In the Canadian province of Ontario, francophone and disabled Canadian immigrants often feel they are not getting the aid they need from Immigration Canada settlement services. Two thirds of the respondents in a nearly 3000 person study admitted that employment was their most essential concern, this followed by language ability, social isolation and housing. The survey found that both the use of settlement services and satisfaction with them was higher among immigrants who arrived after 2005, particularly for language training and bridging programs that help foreign skilled worker Canada trained professionals.
While the survey is not representative of all immigrants in the province it was structured to be representative of those who have used Canada immigration settlement services. The responses of immigrants with disabilities has posed concern as disabled immigrants described a shuttling between agencies serving the disabled and agencies serving immigrants, and not getting the advice or help they need at either. Similarly, francophone respondents acknowledged that although the population of francophone immigrants is one of the fastest growing groups of newcomers, they feel settlement services are meant for Anglophones.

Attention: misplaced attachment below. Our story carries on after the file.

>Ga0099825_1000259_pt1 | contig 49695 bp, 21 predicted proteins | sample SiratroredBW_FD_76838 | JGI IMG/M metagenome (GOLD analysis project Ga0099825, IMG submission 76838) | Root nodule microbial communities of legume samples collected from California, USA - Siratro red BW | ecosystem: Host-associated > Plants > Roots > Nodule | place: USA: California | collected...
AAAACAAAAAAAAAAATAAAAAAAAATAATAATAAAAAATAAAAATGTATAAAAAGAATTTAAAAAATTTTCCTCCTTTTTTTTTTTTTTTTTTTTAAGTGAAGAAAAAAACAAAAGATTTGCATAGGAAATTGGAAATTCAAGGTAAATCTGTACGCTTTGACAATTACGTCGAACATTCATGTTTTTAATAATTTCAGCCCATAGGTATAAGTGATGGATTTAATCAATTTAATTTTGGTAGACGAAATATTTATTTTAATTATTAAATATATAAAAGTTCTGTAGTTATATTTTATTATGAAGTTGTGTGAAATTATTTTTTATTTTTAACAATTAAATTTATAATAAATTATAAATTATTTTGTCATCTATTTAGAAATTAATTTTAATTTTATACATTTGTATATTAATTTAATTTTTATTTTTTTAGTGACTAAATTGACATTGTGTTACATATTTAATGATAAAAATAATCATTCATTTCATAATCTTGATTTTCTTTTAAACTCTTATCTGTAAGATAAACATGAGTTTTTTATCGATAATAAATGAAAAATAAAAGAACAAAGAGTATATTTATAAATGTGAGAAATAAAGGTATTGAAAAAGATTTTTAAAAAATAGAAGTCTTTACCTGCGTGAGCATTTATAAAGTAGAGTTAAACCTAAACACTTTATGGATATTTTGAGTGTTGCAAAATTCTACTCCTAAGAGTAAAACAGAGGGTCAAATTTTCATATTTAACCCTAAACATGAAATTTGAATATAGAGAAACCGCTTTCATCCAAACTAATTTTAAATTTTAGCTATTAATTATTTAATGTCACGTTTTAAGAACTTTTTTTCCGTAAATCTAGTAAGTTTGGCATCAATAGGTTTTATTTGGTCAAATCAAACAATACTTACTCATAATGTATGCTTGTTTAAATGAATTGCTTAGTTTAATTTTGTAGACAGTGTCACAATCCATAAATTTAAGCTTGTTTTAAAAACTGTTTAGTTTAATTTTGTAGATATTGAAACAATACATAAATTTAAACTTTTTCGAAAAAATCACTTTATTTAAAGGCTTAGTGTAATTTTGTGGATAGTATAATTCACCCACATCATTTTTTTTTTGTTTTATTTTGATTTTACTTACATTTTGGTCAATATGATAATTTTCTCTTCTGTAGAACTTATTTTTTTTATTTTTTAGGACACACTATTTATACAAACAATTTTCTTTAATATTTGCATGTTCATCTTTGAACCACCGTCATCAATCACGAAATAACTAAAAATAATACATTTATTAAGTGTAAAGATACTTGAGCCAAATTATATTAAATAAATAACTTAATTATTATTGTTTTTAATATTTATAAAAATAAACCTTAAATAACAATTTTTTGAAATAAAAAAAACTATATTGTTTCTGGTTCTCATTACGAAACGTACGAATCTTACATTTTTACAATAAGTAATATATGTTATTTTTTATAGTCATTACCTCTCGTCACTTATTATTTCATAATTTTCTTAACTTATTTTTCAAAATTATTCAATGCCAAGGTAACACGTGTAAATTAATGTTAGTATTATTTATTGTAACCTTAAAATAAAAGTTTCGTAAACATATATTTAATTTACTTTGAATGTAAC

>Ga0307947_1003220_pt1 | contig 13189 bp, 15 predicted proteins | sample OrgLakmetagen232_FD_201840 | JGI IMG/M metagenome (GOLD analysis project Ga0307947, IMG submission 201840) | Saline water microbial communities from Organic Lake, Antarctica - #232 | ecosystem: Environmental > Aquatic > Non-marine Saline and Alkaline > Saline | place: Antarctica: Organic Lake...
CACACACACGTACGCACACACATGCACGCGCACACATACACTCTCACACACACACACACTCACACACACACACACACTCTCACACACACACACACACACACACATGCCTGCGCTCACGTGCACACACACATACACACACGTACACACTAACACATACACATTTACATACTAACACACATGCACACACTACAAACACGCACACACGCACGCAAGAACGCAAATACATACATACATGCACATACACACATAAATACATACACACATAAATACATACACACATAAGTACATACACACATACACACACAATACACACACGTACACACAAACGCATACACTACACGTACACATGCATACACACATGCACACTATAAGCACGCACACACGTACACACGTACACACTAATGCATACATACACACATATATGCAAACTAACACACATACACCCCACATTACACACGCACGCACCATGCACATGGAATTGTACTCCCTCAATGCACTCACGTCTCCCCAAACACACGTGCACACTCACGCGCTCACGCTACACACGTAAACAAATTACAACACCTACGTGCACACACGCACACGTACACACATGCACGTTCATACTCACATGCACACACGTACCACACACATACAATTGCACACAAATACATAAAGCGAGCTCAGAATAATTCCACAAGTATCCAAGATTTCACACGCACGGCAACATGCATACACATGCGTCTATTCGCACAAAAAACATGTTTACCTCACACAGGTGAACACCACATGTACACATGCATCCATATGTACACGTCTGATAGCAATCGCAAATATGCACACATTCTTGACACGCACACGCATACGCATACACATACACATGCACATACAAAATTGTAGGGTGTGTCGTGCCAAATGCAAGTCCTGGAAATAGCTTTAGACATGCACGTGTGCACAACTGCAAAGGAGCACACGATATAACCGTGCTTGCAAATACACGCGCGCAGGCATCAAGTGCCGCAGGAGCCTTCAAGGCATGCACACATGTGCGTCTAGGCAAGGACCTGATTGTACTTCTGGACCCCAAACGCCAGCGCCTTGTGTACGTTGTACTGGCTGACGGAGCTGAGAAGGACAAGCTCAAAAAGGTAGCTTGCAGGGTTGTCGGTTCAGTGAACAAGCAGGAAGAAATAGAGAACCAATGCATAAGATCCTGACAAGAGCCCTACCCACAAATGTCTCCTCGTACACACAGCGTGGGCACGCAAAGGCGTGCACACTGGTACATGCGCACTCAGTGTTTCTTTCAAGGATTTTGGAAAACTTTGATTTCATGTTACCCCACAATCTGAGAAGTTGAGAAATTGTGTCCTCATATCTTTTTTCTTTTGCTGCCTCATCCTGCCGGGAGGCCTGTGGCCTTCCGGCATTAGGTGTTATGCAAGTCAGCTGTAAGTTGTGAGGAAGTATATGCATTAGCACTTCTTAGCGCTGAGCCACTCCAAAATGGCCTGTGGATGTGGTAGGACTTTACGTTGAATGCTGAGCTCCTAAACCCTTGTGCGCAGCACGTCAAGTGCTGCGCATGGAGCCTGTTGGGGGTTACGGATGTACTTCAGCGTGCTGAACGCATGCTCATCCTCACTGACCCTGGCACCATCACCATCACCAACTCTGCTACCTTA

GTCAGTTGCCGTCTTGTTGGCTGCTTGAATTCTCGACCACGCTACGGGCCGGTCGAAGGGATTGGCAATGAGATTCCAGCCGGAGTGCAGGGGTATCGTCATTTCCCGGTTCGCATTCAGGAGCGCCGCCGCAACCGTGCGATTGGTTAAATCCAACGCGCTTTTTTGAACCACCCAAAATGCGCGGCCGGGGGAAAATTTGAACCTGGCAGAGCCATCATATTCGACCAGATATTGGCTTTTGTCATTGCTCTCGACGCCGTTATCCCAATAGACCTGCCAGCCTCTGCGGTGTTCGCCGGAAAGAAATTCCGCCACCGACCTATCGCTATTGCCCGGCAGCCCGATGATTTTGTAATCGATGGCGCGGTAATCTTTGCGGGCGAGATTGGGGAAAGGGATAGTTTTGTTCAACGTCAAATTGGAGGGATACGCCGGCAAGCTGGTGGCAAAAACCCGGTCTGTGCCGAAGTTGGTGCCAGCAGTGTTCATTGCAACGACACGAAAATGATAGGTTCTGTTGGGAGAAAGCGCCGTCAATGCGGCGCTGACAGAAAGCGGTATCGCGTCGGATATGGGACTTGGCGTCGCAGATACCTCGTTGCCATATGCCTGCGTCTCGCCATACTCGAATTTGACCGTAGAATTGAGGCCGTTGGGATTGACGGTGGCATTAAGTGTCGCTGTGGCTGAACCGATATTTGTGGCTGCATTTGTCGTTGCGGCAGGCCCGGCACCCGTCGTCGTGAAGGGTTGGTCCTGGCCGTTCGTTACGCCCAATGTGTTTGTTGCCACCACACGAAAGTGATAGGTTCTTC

Canadian immigration settlement services are a wise investment for the Canadian government as every time a Canadian immigrant is able to access the language training or the services and support they need to be employed, they then become financially self-supporting, pay their taxes, and therefore the return is immediate.
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